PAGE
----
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avoidance, Beneficiaries, Beneficiary income, Income Tax, Taxation, Trust classification, Trustee income, Trustee liability, Trustees

Favouring beneficiaries on a lower tax rate

Inland Revenue has issued a QWBA (QB 15/11)  regarding whether a trustee exercising a discretion to distribute trustee income (that would be taxed at the trustee rate of 33% if retained by the trustee) to a beneficiary on a lower tax rate, a beneficiary with tax losses or a beneficiary to whom the income will be tax exempt can represent tax avoidance.

While finding that the scenarios in the QWBA are not avoidance arrangements for the purposes of the Income Tax Act, the QWBA also provides some useful guidance as to arrangements involving trusts that could be considered tax avoidance.  In this regard the points made in the QWBA is that arrangements that might invite speculation as to whether “in commercial and economic reality” the trustees have distributed income to a beneficiary.

Points to consider include:

  • timing of addition and removal of beneficiaries
  • how and when income is distributed
  • any facts that indicate that the trustees have retained the use and benefit of the income, and
  • any facts indicating whether there is a realistic prospect of beneficiaries every benefitting from the income.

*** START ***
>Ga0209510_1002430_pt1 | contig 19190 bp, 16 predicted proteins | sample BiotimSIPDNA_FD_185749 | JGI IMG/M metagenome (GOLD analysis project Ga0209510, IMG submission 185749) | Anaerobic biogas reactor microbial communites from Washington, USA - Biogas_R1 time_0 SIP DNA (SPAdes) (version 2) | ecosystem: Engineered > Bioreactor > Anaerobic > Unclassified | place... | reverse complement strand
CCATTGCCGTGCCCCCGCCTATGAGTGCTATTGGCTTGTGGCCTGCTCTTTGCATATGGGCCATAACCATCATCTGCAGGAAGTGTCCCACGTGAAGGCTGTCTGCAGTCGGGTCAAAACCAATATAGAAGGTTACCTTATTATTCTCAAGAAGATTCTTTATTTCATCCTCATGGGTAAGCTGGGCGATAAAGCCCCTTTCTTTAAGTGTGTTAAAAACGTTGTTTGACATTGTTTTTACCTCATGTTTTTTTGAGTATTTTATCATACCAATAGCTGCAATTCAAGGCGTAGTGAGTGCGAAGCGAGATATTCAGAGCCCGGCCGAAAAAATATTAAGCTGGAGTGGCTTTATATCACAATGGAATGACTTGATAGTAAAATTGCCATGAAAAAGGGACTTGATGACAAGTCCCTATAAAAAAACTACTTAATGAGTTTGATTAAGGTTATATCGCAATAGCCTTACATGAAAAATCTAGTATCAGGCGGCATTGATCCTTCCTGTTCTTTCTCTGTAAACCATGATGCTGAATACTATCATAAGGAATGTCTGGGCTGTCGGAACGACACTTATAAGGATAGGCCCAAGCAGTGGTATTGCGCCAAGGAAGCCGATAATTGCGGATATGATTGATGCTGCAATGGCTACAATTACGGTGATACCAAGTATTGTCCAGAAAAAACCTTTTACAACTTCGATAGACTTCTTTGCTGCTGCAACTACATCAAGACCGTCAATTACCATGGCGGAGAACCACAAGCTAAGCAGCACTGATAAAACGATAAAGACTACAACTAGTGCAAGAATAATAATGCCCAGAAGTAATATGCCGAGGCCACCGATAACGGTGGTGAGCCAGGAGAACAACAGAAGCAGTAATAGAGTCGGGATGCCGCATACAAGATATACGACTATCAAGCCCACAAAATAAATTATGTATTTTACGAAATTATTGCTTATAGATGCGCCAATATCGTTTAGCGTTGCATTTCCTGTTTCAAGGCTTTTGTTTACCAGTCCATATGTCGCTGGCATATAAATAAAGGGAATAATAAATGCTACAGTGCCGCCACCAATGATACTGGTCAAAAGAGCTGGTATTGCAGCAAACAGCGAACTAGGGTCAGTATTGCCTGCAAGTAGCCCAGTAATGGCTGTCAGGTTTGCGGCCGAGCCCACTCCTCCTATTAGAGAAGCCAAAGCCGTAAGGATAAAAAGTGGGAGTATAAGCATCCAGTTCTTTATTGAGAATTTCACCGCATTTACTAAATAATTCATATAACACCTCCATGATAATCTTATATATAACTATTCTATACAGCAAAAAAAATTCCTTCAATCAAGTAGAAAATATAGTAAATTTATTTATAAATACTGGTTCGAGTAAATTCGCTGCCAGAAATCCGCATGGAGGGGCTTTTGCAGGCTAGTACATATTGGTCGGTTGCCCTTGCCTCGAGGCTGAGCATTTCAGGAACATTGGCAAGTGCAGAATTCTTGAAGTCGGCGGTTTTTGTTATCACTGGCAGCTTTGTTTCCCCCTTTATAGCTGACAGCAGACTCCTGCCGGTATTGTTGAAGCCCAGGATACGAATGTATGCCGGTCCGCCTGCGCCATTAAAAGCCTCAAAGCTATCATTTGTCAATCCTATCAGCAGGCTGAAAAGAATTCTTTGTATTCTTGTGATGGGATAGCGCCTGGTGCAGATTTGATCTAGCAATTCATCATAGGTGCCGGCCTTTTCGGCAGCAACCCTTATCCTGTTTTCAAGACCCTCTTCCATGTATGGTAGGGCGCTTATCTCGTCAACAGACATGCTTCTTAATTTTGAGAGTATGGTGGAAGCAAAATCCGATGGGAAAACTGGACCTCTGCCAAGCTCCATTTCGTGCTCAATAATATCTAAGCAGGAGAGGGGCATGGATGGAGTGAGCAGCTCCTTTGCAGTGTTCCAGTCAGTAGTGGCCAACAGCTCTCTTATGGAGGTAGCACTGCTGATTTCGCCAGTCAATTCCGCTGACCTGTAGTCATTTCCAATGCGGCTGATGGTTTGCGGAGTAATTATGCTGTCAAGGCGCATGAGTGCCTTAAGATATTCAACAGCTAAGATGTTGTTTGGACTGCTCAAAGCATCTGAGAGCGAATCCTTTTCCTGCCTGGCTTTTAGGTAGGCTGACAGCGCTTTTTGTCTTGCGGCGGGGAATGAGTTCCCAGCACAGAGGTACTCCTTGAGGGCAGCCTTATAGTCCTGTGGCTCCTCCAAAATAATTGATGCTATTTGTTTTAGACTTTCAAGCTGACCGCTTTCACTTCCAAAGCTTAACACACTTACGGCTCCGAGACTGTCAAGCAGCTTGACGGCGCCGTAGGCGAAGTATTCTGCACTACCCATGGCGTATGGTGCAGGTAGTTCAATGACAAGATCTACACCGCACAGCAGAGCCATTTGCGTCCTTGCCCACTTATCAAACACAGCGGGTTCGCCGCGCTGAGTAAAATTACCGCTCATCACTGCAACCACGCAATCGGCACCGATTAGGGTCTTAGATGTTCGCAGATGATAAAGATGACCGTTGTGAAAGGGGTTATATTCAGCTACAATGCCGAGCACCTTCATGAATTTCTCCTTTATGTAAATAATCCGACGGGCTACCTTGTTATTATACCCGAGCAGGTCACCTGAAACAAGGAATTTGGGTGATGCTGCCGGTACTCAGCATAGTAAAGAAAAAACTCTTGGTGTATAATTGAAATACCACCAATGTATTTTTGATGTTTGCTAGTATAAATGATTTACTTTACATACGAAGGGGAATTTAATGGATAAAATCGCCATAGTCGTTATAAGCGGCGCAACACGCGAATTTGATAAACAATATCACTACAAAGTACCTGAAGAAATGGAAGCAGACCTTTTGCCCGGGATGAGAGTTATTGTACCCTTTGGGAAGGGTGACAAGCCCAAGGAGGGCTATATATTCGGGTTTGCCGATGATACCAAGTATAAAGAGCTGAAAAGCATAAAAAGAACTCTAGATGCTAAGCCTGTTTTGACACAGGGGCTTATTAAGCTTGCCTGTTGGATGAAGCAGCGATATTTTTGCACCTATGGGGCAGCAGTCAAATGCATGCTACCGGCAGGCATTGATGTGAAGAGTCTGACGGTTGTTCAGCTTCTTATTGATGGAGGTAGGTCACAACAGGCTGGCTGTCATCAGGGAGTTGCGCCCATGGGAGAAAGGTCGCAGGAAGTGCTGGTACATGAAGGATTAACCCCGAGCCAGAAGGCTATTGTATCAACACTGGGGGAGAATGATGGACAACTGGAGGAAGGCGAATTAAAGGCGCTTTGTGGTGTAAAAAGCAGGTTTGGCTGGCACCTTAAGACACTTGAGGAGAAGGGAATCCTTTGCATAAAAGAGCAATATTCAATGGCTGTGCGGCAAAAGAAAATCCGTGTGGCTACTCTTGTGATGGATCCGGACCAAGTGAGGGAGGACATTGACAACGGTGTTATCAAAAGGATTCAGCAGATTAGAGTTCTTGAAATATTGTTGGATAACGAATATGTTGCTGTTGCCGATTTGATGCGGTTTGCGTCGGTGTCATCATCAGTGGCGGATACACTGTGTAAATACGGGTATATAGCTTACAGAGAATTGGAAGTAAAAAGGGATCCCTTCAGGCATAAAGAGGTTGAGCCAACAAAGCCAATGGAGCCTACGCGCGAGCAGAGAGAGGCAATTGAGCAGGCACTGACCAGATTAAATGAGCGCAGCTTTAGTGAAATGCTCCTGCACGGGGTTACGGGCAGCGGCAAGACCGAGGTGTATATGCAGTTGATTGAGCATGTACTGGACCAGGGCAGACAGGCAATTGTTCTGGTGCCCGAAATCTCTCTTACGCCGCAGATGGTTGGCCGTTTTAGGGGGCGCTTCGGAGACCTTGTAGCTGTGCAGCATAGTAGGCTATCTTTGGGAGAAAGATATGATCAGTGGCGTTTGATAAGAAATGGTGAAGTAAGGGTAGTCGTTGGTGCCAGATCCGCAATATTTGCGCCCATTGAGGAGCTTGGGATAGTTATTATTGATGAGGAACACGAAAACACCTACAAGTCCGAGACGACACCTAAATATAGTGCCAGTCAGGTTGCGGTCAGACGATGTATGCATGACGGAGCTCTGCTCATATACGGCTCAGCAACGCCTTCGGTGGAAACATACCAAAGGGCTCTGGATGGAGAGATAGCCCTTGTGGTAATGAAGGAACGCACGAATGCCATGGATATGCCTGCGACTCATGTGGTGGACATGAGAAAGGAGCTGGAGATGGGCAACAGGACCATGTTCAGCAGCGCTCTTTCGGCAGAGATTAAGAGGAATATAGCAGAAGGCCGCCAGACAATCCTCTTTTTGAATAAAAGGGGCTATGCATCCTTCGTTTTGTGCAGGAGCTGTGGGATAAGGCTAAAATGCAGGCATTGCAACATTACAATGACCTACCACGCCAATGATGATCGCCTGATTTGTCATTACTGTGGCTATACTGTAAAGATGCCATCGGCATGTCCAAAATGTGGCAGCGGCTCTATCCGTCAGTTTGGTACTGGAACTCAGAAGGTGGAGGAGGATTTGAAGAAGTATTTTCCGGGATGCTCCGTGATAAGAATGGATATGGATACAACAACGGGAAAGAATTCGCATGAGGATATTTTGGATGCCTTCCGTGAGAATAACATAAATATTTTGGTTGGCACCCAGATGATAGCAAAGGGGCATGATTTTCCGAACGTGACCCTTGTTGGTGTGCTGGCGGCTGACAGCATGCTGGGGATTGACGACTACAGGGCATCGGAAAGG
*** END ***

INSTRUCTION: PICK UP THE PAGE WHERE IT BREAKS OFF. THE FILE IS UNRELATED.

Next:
As noted in QW15/11:

“95.On their own there may be nothing inherently wrong with any one of these factors. For instance, the fact that in any income year the trustees have resolved to pay beneficiary distributions by credit to account and retain the funds for use within the trust would not, on its own, indicate Parliament’s purposes for the distribution of beneficiary income were not being given effect. However, in some cases, a combination of the above facts may raise doubts as to whether, in commercial and economic reality, the trustees have made a distribution of income to a beneficiary.

96.Although argued under provisions other than the trust rules, Krukziener v CIR (No 3) (2010) 24 NZTC 24,563 (HC) is an example of where, in the context of s BG 1, a court clearly considered that the commercial and economic reality of an arrangement was that the use and benefit of income distributed by trustees was enjoyed by a person other than the beneficiaries nominated to receive the distributions.”

Given the number of family trusts where beneficiary current accounts are retained for long periods of time (and where beneficiaries may not even know they have current accounts); the third and fourth points above may give some trustees pause – and perhaps correctly so.

Worth a wee ponder.



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